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Neal Ford, Matthew McCullough, and Nate Schutta have traveled the world giving presentations on technical topics – several thousand collectively – to a variety of technically and business-minded audiences. We’ve been taking detailed notes of what works and what doesn’t all along the way. Those notes have been distilled into a draft book titled Presentation Patterns and Anti-Patterns.
You’d be right to question the need for yet another presentation how-to book. We questioned that as well. How-to offerings such as “Presentation Zen” and “Slide:ology” are great overall guides on creating and giving a presentation. But the technical audiences of OSCON and our other frequent haunts have shown us that our approach is very different than that of other presentation how-to books. In fact, with a heavy bent towards software developers, we took inspiration from the famous Gang of Four book, Design Patterns: Elements of Reusable Object-Oriented Software and mapped that idea on to presentations. Each Presentation Pattern prescribes a technique seen in the field. A means for budding presenters to emulate the pattern are described in extremely concrete steps for both PowerPoint and Keynote alike.
However, we didn’t stop at listing patterns that should be emulated. There are almost an equal number of patterns that should be avoided. We answer not only the “why”, but back it up with real-world examples and visuals that will scar your psyche and give the anti-pattern a memorable name. This leads to the last point: why give these observed patterns names?
As with the Gang of Four book, identifying complex patterns provides concise and repeatable communication to colleagues. There’s no longwinded “please make the first element fade to about 50% opacity just as the second one is transitioning to 100% opacity and speak to the point currently darkest in the list.” A mere, “that would be well-suited to Charred Trail” would suffice. The pattern names gain personality, a memorable turn of phrase, and an unspoken volume of definition.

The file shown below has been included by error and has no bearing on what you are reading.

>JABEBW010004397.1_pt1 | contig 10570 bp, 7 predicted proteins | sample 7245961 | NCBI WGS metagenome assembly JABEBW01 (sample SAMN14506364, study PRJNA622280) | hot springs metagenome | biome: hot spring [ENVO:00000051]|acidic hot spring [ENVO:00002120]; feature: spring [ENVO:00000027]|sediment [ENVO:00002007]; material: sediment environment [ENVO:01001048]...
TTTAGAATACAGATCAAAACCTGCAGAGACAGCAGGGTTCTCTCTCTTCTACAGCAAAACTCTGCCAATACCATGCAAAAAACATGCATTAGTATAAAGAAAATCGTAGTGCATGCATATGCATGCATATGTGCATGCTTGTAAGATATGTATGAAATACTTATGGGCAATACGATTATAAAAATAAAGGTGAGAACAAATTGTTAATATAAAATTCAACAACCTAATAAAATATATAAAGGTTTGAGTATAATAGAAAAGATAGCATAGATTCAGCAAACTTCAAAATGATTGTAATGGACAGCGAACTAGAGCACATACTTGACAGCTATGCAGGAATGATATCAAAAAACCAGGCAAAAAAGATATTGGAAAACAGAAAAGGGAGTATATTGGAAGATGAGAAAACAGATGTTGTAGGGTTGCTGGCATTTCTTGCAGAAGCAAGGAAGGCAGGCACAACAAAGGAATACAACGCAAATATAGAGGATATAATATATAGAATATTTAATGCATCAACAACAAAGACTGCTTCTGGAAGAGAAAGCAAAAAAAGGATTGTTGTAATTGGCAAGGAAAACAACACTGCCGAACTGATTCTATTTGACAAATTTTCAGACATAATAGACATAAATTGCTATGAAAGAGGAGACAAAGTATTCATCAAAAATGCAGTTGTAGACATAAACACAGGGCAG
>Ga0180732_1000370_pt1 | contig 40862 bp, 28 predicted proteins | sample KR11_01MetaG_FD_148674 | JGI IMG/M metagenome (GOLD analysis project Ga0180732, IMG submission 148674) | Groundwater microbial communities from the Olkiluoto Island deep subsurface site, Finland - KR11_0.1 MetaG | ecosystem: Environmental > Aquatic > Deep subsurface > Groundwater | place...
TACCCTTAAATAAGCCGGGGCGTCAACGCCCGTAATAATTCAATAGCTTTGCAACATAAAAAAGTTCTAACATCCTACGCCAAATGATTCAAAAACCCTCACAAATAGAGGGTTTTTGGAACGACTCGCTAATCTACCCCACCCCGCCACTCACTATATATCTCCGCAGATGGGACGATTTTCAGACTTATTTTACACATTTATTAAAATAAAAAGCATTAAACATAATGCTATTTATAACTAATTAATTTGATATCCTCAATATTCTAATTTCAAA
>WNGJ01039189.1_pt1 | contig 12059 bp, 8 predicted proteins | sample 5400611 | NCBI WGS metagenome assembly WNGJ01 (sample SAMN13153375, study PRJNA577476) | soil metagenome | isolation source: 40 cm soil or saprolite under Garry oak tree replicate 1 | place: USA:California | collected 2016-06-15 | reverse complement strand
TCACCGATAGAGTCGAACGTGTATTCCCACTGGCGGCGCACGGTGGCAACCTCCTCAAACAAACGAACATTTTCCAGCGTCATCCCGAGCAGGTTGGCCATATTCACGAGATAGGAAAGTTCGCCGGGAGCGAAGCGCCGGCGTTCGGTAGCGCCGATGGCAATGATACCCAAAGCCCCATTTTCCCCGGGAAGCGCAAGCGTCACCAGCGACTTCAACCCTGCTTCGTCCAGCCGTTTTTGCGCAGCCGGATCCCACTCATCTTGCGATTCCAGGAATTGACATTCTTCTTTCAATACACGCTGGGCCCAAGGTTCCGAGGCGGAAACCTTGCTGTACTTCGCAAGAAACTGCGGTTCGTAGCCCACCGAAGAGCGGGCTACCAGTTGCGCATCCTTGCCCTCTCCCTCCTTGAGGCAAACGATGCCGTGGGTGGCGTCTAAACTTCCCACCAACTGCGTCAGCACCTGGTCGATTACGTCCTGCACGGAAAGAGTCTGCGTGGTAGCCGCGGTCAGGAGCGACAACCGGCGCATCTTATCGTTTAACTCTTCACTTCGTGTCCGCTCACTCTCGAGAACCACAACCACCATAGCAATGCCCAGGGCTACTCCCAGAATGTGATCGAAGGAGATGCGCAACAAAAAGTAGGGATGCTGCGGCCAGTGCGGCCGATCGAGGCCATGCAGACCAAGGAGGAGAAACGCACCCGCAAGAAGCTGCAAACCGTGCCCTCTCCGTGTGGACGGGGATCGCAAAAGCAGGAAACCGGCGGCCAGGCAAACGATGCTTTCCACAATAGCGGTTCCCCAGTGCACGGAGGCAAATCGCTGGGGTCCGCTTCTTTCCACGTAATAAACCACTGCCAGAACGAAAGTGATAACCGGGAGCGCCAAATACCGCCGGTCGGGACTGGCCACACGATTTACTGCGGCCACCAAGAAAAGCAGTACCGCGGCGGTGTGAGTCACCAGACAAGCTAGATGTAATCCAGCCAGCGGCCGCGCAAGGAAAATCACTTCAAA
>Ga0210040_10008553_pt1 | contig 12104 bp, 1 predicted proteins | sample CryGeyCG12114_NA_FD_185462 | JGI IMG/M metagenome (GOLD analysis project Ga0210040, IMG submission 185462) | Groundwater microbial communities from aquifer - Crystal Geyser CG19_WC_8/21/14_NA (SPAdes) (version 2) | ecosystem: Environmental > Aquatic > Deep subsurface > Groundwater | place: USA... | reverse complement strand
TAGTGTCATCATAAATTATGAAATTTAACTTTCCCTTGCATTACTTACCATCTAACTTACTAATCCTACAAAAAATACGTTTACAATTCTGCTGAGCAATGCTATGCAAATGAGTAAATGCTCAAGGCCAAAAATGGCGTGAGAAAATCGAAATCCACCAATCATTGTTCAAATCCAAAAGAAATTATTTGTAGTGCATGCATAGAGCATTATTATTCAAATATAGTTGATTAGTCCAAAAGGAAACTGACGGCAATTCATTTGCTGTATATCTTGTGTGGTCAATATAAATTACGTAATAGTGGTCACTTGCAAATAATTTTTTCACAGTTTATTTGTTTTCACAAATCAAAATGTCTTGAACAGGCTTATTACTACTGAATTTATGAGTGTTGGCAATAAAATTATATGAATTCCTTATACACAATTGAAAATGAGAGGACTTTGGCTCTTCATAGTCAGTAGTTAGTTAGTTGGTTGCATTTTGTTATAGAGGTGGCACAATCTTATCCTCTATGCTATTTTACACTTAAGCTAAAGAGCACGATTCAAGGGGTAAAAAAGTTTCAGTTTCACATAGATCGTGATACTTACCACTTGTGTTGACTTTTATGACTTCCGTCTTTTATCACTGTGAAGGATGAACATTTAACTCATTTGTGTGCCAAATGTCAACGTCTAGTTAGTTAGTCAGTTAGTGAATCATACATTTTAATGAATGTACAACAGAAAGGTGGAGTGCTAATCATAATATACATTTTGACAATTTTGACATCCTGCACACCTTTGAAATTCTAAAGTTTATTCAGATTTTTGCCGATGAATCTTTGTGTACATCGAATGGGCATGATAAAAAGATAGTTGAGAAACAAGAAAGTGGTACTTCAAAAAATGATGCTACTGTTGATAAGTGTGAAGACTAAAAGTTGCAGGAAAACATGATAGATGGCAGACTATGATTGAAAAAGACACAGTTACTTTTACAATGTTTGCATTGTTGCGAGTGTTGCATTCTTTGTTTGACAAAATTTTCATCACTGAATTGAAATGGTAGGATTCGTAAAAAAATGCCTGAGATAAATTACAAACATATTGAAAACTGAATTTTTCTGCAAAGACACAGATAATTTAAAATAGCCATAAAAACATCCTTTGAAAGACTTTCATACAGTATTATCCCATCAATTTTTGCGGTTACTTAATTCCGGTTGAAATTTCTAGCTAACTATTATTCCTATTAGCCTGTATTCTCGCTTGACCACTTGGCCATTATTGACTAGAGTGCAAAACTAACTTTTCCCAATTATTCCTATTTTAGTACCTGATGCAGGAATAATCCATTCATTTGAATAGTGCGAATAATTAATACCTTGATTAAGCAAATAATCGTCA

We feel the technical presentation world is ready for Presentation Patterns. Give us 40 minutes and you’ll leave a changed orator. You’ll never look at an OSCON presentation again without several pattern names parading through your mind. That’s precisely our master plan.
Matthew McCullough, Training Pioneer for GitHub, is an energetic 15 year veteran of enterprise software development, world-traveling open source educator, and co-founder of a US consultancy. All of these activities provide him avenues of sharing success stories of leveraging Git and GitHub. Matthew is a contributing author to the Gradle and Jenkins O’Reilly books and creator of the Git Master Class series for O’Reilly. Matthew regularly speaks on the No Fluff Just Stuff conference tour, is the author of the DZone Git RefCard, and is President of the Denver Open Source Users Group.
Neal Ford is Software Architect and Meme Wrangler at ThoughtWorks, a global IT consultancy with an exclusive focus on end-to-end software development and delivery. He is also the designer and developer of applications, instructional materials, magazine articles, courseware, video/DVD presentations, and author and/or editor of 6 books spanning a variety of technologies, including the most recent The Productive Programmer. He focuses on designing and building of large-scale enterprise applications. He is also an internationally acclaimed speaker, speaking at over 100 developer conferences worldwide, delivering more than 600 talks. Check out his web site at www.nealford.com. He welcomes feedback and can be reached at email@example.com.
Nathaniel T. Schutta is a solution architect focussed on making usable applications. A proponent of polyglot programming, Nate has written two books on Ajax and speaks regularly at various worldwide conferences, No Fluff Just Stuff symposia, universities, and Java user groups. In addition to his day job, Nate is an adjunct professor at the University of Minnesota where he teaches students to embrace dynamic languages. Most recently, Nate coauthored the book Presentation Patterns with Neal Ford and Matthew McCullough.
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